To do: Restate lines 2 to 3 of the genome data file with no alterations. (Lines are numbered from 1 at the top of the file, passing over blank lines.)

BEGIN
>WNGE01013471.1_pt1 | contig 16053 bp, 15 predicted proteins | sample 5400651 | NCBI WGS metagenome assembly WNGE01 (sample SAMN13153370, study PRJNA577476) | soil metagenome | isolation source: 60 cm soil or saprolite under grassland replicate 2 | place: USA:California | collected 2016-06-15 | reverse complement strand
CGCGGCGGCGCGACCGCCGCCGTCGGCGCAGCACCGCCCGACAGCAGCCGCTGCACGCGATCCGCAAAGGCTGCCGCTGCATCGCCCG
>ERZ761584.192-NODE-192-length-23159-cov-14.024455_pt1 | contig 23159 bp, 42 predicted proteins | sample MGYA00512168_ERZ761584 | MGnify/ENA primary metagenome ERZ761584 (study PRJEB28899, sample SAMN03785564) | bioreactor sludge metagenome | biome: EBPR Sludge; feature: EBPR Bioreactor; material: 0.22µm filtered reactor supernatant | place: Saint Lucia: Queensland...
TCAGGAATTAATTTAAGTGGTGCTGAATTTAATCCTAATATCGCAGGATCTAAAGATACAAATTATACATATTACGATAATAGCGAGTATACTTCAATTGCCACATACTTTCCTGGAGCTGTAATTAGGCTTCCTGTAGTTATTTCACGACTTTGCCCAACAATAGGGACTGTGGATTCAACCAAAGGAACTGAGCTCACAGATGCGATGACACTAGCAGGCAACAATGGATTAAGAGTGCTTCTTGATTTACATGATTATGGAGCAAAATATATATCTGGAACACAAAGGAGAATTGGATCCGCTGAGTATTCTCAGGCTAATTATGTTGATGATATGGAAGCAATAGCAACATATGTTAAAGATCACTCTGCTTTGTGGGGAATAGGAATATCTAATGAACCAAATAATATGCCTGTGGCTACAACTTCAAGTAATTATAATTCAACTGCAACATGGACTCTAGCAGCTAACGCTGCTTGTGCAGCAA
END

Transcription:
CGCGGCGGCGCGACCGCCGCCGTCGGCGCAGCACCGCCCGACAGCAGCCGCTGCACGCGATCCGCAAAGGCTGCCGCTGCATCGCCCG
>ERZ761584.192-NODE-192-length-23159-cov-14.024455_pt1 | contig 23159 bp, 42 predicted proteins | sample MGYA00512168_ERZ761584 | MGnify/ENA primary metagenome ERZ761584 (study PRJEB28899, sample SAMN03785564) | bioreactor sludge metagenome | biome: EBPR Sludge; feature: EBPR Bioreactor; material: 0.22µm filtered reactor supernatant | place: Saint Lucia: Queensland...